In an interview with Prime Time Zone, deputy Paulo Eduardo Martins (PSC-PR) spoke about the work of the collegiate and defended the change in the electoral system: ‘Something that makes things transparent is not a setback’
One of the main flags of the president Jair Bolsonaro, the printed vote returns to the center of the debate of the Chamber of Deputies this week. The committee that analyzes the Proposal for Amendment to the Constitution (PEC) authored by the deputy Kicis Beer (PSL-DF) meets this Monday, 5, and must vote on the deputy’s report Filipe Barros (PSL-PR) on Thursday, 8. After a movement of 11 parties, which closed the issue against the change in the electoral system and replaced members of the collegiate, the tendency is for the text to be rejected by lawmakers. The evaluation is by the deputy Paulo Eduardo Martins (PSC-PR), that falou at Young pan. “There was an atmosphere in the commission that pointed to a different direction, that is, there would not be much difficulty in approving the report. It turns out that there was an external movement, headed by the president of the TSE [ministro Luis Roberto Barroso] and the parties closed the matter, changed the members of the commission. That shuffled the game. What was peaceful became a difficulty. Today, the trend is of non-approval”, said Martins to the report.
As Young Pan showed, on Saturday, 26, presidents of 11 parties, including subtitles that are part of the Bolsonaro government’s base in Congress, signed a commitment against the adoption of the so-called “auditable printed vote”. Ciro Nogueira, from the PP; ACM Neto, from DEM; Valdemar Costa Neto, from PL; Marcos Pereira, from Republicans; Paulo Pereira da Silva, Paulinho da Força, from Solidariedade; Luciano Bivar, from PSL; Roberto Freire, from Citizenship; Whale Rossi, from the MDB; Gilberto Kassab, from the PSD; Bruno Araújo, from the PSDB; and Luís Tibé, from Avante. After the meeting, the acronyms started to move to try to stop the advance of the PEC. On Thursday, 1st, MDB, PSD, PL, Patriota and PV exchanged commission members. Solidarity also indicated deputy Bosco Saraiva (AM), against changing the system to one of the 38 seats on the commission. According to an estimate made by a member of the collegiate, of the 34 voters, at least 17 are against the printed vote.
Even if the text is approved by a small margin in the commission, Paulo Eduardo Martins assesses that in the plenary of the Chamber the matter should encounter even more resistance. “The plenary reflects the commission. When you go to the plenary, you already have a defined party position, there are deputies who are influential. If the party position is closed against, the members are changed in the collegiate, the party will exert this influence in the bench. Then, it becomes very difficult”, he says. Despite the PEC being a flag of President Jair Bolsonaro, the deputy claims that he tried to “depoliticize the issue” and remove it from the “electoral dispute”. “Since the beginning of the work, I tried to depoliticize the theme, to remove it from the electoral dispute. This House has already approved the printed vote in the past. My idea has always been that, to remove the theme from this polarization. The theme was associated with President Bolsonaro because he was the author of a proposal in this regard. The environment is super polarized, everything that involves the president, someone is against it because the idea is his, it’s contaminated”, he explained.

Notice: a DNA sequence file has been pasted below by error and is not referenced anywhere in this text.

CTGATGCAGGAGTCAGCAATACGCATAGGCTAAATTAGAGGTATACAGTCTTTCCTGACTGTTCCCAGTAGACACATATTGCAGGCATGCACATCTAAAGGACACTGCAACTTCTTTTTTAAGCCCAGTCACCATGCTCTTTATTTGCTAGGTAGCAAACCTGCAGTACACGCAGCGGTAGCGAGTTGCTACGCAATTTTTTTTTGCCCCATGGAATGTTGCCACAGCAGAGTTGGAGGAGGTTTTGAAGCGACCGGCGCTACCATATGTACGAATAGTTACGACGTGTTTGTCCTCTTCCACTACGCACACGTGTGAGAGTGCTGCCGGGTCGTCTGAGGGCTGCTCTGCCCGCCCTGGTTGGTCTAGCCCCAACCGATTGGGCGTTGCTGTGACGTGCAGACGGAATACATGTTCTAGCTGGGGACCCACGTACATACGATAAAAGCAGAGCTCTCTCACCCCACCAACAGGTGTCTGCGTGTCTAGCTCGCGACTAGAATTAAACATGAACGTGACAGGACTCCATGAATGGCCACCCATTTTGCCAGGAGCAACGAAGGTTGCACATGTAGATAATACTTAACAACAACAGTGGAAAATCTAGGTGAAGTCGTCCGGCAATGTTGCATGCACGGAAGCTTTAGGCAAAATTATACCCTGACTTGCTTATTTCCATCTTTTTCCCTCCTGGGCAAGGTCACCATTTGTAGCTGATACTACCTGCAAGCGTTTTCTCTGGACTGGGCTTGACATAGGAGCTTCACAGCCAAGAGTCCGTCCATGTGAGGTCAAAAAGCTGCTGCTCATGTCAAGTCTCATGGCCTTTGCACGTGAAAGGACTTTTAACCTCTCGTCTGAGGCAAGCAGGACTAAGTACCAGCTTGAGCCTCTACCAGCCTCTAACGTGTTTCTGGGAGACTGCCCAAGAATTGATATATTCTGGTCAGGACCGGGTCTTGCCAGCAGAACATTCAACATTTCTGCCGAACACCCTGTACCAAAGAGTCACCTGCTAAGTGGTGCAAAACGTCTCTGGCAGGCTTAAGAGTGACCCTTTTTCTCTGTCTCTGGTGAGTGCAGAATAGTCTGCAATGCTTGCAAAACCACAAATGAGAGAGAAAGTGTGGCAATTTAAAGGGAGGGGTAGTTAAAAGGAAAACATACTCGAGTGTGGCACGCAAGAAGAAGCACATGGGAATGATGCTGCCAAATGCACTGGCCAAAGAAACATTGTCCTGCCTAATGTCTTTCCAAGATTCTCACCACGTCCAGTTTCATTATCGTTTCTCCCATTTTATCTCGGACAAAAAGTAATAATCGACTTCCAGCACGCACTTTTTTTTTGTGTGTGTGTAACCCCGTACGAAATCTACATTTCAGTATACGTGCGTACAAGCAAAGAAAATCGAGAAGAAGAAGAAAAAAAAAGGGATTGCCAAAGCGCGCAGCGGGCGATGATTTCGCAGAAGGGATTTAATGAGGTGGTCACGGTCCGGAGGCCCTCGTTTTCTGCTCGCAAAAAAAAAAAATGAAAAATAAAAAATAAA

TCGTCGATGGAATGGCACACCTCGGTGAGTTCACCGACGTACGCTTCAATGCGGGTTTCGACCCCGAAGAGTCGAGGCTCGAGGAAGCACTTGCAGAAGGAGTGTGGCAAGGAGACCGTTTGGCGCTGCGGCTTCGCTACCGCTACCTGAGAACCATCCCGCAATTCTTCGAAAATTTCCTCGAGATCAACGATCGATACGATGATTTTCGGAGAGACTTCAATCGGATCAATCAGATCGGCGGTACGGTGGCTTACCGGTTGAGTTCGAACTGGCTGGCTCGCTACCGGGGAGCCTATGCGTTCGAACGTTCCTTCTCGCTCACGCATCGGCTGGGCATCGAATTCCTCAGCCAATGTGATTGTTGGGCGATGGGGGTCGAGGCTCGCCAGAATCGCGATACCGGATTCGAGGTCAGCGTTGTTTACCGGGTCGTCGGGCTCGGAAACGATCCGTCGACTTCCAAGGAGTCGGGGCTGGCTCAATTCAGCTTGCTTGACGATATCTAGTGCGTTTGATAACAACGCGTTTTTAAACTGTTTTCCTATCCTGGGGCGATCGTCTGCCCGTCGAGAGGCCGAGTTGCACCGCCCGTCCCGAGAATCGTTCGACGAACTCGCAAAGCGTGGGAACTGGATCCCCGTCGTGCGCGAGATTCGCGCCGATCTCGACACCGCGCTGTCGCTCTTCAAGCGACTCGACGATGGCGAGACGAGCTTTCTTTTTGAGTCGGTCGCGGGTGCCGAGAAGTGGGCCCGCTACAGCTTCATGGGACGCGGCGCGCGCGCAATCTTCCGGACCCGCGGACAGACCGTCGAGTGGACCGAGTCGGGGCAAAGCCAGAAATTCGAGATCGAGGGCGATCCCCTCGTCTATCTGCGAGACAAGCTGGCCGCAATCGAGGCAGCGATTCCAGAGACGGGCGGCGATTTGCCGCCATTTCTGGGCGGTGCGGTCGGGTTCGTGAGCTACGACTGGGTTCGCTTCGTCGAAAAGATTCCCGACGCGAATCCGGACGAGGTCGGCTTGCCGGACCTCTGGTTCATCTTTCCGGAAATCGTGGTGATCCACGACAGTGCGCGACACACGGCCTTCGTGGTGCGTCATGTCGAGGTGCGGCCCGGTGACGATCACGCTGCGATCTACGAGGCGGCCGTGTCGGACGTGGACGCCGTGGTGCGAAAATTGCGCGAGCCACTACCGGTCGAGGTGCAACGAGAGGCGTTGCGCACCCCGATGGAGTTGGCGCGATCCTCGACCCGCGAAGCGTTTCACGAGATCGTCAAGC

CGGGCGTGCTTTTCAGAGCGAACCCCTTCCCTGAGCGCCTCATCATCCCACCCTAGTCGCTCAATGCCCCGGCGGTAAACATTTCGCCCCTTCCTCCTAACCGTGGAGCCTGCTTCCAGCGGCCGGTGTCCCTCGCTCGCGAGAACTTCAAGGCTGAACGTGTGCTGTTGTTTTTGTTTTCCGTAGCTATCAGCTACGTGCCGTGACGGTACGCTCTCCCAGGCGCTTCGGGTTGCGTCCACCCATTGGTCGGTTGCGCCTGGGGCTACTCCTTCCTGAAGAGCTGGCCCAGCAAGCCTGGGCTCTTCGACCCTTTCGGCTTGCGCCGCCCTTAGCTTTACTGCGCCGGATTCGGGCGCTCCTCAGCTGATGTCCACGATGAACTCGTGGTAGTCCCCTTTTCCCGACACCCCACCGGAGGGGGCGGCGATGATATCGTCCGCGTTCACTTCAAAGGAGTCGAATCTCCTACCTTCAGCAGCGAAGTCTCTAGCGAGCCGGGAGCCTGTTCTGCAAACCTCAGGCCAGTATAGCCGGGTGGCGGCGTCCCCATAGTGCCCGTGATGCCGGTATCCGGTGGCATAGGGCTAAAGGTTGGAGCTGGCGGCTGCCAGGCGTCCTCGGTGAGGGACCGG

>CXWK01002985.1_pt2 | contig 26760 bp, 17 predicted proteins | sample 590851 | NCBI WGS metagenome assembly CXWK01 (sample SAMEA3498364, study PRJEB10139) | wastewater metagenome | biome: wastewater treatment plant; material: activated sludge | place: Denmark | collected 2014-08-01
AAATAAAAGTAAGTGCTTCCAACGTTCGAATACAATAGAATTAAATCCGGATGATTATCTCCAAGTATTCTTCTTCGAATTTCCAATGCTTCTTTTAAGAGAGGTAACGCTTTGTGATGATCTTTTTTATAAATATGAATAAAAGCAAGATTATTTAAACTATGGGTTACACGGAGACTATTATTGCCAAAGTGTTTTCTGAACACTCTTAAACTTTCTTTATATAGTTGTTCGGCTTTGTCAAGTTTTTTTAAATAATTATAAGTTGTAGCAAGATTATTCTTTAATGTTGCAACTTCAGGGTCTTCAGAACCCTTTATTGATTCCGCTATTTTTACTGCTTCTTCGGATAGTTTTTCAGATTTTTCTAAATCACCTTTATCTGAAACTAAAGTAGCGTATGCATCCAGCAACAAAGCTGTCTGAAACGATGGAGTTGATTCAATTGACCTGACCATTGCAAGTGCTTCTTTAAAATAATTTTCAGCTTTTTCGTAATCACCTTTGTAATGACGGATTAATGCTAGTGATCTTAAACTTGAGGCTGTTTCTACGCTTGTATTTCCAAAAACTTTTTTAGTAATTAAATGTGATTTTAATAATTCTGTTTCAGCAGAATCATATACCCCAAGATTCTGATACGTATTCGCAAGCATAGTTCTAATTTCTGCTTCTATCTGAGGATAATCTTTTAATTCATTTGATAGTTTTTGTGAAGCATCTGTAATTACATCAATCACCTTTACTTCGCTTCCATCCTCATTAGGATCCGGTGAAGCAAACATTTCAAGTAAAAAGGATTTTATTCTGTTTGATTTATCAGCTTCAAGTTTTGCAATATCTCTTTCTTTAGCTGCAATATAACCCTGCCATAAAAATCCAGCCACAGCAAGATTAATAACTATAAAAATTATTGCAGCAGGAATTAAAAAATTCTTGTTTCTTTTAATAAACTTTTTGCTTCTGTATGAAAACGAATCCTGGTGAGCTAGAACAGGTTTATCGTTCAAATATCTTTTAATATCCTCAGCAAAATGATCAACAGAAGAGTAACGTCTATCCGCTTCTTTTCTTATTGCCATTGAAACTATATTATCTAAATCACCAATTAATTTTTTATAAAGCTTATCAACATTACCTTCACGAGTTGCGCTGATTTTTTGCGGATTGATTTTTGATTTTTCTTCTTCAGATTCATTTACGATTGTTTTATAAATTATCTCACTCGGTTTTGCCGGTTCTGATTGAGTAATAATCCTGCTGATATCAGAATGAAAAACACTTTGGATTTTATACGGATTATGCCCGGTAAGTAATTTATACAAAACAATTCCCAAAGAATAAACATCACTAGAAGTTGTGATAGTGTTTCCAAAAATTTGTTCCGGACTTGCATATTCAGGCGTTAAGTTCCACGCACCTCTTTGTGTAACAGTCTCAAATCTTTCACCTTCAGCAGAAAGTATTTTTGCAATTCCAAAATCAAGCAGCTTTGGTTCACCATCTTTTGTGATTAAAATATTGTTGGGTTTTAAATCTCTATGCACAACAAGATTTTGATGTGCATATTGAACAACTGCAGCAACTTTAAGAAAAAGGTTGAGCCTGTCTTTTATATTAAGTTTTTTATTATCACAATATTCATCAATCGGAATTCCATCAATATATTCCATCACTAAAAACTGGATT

On more than one occasion, Bolsonaro said that there was fraud in the 2018 elections. However, he never presented evidence. On June 21 of this year, the Inspector of the Superior Electoral Court (TSE), Minister Luís Felipe Salomão, gave 15 days for the head of the federal Executive to present evidence of the alleged irregularities. This Friday, the 2nd, however, in conversation with supporters, on the way out of the Palácio da Alvorada, the president of the Republic said that he does not have to present evidence “for anyone” and that he does so “if he wants to”. “I don’t have to present evidence to anyone. ‘You have to present proof’. I’ll do it if I want.” Asked about the impact of Bolsonaro’s statements on the position of parliamentarians, Martins acknowledges that they “may not help”, but stressed that the rejection of the proposal cannot be based only on political opposition: “I am amazed at this posture and the assertions that the printed vote would be a step backwards. Something that makes things transparent is not a setback. Today, voters type in a number and have to trust the software and bulletins. That’s why there is a distrust. When the voting machine was implemented in 2002, it was national pride, but it is now clear that it could be flawed or invaded. The system has to be able to respond. Ours doesn’t have it today.